Module 11 meat supply chain assurance
Module 11 meat supply chain assurance, has been updated by BRC so that it is in line with Issue 8. There aren’t any really exciting changes or additions, but we wanted to make sure you’re aware of the updates…
Clause 11.2.1 Meat supply chain
The first of the changes is the approval of meat supply chain. BRC have removed the words ‘supplier approval’ from clause 11.2.1. As a whole this has made no difference to what the requirement is asking of you, so you don’t need to do anything differently.
There is an addition to the interpretation of this clause however, which you may need to be aware of. The risk assessment should remain up to date and reflect any changes made to your product, the supply chain or the emergence of new risks. This should be in the relevant procedure anyway, but just make sure you don’t get caught out by this and make sure your risk assessment is up to date.
Approval of suppliers
The second change is an update to 11.2.2 regarding how you approve your suppliers. BRC are just clarifying what you are expected to have as evidence. So, the approval of your suppliers (those who handle, store open or incompletely packaged product, or agents and brokers, or storage facilities that only handle fully enclosed products) the procedure is now the same.
You can approve supply through a valid certification. For facilities in your supply chain that handle the product this must be with a valid BRC food safety or storage and distribution certificate that must include the meat supply chain assurance module. The scope of the certification must also include the raw materials you are purchasing.
For agents and brokers or facilities who store fully enclosed product you are able to approve supply though a valid BRC agents and brokers or storage and distribution certificate or one that is an equivalent GFSI benchmarked standard. The scope of which should include the raw materials you are purchasing.
Suppliers can be approved through supplier audits as before. However, there is a change (or clarification) regarding what is needed, for this method of approval. You can use a second or third-party audit to approve your suppliers, but you are now responsible for also providing proof of the following:
- You need to be able to demonstrate the competency of the auditor. If this is done by one of your own auditors or through a consultant, you should have their training certificates on file anyway. If they are done through third party audits, carried out by a certification body, the certification will ensure the competency of the auditor. So you don’t need to.
- Secondly you need to confirm and show that the audit covers product safety, a traceability test, HACCP, GMP and compliance to module 11.
- Finally, you need to have obtained a copy of the audit report and reviewed the results to confirm the site is compliant with the requirements.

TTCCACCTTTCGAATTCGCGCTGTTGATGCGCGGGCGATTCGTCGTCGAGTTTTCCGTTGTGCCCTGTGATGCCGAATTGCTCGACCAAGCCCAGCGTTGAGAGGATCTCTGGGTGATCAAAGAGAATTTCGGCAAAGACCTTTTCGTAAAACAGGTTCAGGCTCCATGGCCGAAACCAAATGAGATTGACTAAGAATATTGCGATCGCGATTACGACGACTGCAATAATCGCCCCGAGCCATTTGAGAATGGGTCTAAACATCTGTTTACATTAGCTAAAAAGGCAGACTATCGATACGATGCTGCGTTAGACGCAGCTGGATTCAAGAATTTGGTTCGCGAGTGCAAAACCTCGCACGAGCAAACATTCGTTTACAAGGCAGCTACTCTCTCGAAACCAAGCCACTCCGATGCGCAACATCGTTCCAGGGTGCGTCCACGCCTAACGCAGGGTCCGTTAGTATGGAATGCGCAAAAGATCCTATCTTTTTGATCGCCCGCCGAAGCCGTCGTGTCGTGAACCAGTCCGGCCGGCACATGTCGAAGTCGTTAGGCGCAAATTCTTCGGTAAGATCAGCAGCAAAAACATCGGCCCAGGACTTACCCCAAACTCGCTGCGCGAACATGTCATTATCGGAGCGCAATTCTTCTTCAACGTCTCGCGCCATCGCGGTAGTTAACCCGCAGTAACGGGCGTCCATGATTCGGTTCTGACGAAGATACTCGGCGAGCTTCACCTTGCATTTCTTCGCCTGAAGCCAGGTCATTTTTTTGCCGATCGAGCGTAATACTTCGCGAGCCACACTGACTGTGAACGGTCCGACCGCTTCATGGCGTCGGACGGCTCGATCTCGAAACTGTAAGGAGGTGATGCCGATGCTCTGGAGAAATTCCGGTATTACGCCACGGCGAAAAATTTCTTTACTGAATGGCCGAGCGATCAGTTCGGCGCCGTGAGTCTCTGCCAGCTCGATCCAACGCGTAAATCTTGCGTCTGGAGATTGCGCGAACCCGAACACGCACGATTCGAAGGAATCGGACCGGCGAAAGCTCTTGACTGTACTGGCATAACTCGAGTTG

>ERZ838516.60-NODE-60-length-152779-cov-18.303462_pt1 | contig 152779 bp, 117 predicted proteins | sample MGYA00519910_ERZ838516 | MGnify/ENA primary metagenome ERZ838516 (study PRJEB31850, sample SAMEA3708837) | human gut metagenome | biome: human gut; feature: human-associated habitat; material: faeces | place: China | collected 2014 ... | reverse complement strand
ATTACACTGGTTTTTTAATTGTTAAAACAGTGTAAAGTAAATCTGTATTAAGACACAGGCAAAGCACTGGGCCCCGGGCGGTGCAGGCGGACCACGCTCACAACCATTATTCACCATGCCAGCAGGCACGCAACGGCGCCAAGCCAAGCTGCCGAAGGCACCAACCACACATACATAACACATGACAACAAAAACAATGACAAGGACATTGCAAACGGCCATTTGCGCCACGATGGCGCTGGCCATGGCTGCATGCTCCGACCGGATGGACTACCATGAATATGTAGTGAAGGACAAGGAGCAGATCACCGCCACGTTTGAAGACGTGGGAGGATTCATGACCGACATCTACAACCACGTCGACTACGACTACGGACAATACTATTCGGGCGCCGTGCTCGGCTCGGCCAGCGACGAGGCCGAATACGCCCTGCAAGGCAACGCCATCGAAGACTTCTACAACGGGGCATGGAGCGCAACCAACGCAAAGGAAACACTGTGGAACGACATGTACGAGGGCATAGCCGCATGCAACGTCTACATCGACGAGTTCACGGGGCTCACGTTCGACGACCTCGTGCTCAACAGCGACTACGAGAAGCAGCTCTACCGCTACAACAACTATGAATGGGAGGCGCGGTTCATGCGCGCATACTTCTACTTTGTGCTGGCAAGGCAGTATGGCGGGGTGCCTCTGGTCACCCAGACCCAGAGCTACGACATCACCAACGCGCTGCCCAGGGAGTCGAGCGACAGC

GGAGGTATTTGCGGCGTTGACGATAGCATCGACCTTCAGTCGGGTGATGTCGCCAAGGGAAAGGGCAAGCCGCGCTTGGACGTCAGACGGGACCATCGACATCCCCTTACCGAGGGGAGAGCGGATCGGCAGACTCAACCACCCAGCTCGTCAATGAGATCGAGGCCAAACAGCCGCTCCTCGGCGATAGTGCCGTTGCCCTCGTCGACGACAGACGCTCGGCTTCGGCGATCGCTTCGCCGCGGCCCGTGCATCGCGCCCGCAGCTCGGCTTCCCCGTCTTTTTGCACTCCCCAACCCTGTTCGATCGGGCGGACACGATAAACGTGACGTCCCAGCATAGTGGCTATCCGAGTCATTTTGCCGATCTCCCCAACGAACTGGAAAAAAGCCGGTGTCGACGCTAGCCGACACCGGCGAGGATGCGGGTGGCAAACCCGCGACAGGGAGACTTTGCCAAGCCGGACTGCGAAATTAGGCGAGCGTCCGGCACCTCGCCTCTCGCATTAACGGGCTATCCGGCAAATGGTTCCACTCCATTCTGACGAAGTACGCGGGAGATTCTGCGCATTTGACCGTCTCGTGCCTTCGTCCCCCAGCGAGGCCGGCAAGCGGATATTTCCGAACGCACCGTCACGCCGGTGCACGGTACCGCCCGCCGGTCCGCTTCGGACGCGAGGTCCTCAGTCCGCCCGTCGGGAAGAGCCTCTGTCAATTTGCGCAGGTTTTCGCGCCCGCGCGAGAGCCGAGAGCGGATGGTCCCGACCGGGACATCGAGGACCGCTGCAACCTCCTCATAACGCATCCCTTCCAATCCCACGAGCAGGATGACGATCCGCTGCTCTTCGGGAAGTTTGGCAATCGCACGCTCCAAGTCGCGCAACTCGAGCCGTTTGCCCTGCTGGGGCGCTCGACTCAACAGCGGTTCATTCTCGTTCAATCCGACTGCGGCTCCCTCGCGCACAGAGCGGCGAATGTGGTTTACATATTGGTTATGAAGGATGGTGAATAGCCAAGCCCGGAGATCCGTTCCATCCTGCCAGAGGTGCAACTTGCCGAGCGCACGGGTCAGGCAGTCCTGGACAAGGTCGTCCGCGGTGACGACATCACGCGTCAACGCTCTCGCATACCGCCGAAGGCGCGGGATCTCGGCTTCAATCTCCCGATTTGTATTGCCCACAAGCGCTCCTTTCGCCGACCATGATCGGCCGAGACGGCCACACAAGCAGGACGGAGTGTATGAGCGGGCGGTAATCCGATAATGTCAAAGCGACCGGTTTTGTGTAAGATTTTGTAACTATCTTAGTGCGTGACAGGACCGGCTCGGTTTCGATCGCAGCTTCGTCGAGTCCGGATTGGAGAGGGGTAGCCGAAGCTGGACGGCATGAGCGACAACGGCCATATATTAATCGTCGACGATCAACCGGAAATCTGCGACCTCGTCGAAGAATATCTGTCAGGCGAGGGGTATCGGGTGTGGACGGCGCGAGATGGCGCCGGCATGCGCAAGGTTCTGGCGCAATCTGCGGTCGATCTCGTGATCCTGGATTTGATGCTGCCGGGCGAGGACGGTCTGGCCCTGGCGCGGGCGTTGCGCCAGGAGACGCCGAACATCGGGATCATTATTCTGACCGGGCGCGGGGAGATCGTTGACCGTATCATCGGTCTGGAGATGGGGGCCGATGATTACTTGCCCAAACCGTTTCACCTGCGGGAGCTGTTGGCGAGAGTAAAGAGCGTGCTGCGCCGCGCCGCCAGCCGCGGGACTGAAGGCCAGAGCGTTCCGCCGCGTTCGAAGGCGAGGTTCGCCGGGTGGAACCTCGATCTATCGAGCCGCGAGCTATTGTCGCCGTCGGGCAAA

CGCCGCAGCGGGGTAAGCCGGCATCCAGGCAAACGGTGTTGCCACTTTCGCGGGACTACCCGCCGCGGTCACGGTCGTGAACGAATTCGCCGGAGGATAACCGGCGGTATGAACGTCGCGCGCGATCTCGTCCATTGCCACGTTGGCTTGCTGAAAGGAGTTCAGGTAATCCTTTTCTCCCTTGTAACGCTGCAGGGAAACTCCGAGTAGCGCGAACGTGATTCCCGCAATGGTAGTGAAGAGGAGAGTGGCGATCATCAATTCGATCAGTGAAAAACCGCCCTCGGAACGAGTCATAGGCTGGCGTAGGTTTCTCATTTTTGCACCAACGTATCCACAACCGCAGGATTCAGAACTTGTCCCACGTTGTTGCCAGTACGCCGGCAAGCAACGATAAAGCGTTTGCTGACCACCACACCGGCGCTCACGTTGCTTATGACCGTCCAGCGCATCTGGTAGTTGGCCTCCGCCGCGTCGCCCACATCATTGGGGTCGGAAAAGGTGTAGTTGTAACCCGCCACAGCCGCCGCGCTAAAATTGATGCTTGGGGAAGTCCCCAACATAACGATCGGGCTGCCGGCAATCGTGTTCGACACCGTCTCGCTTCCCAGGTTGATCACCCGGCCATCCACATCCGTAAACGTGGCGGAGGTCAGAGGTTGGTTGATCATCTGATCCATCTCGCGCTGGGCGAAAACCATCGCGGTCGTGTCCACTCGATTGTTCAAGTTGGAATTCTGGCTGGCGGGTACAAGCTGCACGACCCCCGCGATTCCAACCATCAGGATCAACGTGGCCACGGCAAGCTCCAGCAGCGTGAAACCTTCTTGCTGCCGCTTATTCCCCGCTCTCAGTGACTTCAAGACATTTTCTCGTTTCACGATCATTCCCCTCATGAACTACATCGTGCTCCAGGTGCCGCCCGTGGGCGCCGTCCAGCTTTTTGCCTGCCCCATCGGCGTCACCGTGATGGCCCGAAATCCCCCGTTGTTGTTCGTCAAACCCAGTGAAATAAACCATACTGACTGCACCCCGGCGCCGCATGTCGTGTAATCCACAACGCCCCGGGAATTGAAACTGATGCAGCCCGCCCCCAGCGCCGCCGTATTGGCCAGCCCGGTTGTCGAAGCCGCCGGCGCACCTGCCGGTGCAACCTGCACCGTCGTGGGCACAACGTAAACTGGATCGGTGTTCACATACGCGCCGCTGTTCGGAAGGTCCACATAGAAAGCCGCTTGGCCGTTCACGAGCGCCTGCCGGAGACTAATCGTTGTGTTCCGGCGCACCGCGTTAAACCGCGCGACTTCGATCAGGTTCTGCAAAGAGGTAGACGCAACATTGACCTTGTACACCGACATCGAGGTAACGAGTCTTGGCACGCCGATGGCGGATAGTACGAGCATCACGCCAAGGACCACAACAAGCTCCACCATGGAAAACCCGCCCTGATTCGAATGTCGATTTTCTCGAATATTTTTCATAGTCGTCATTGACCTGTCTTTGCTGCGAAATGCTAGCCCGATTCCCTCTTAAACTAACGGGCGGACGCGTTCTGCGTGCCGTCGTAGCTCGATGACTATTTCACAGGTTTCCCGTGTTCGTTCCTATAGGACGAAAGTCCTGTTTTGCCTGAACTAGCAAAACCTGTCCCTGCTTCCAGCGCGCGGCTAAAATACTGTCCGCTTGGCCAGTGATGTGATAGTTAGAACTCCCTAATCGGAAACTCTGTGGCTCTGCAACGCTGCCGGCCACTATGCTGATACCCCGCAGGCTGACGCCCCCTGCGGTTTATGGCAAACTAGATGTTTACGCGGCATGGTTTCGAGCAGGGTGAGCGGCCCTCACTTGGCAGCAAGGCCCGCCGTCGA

Clause 11.2.3 Exceptions
There was a new addition into 11.2.3 which states that you now need a procedure in place, defining how exceptions to the supplier approval process will be handled. This needs to include when an exception is likely to be considered, and what measures will be in place for the approval.
For instance, it could be that you are only supposed to purchase from a customer approved supply chain, and an audit wasn’t practical prior to the initial purchase. Or if an incident has occurred that has affected the supply chain which has forced you to have to gain supply from elsewhere. The methods of approval may include a risk assessment, product testing and additional controls to verify the integrity, legality and authenticity of the product (this should ideally be by batch delivered, until proper approval can be given).
If you are a site that makes customer branded products, all exceptional approval must be communicated to your customers.
Clause 11.4.2 Cross-contamination
The final change was just a reword in 11.4.2, but the wording didn’t make any change to the requirement. You still need to have a documented risk assessment that identifies all routes of cross-contamination between species. As in Issue 7, this would include identifying all potential points throughout the process where cross-contamination could occur. An assessment of the risk at each step that has been identified, and the what controls you’ve put in place to reduce or eliminate them.
The risk assessment must be used as a basis for any procedures that prevent cross-contamination from occurring. Including the handling of raw materials, intermediate products and finished products. So you need to include things like storage, production schedules, species specific equipment, labelling etc.
As you can see, there are no major changes to anything you need to do to comply with issue 8 of the module, above and beyond what you’ll already have done for issue 8 anyway. But a few tweaks may be necessary, just so you don’t get caught out – so do check to make sure!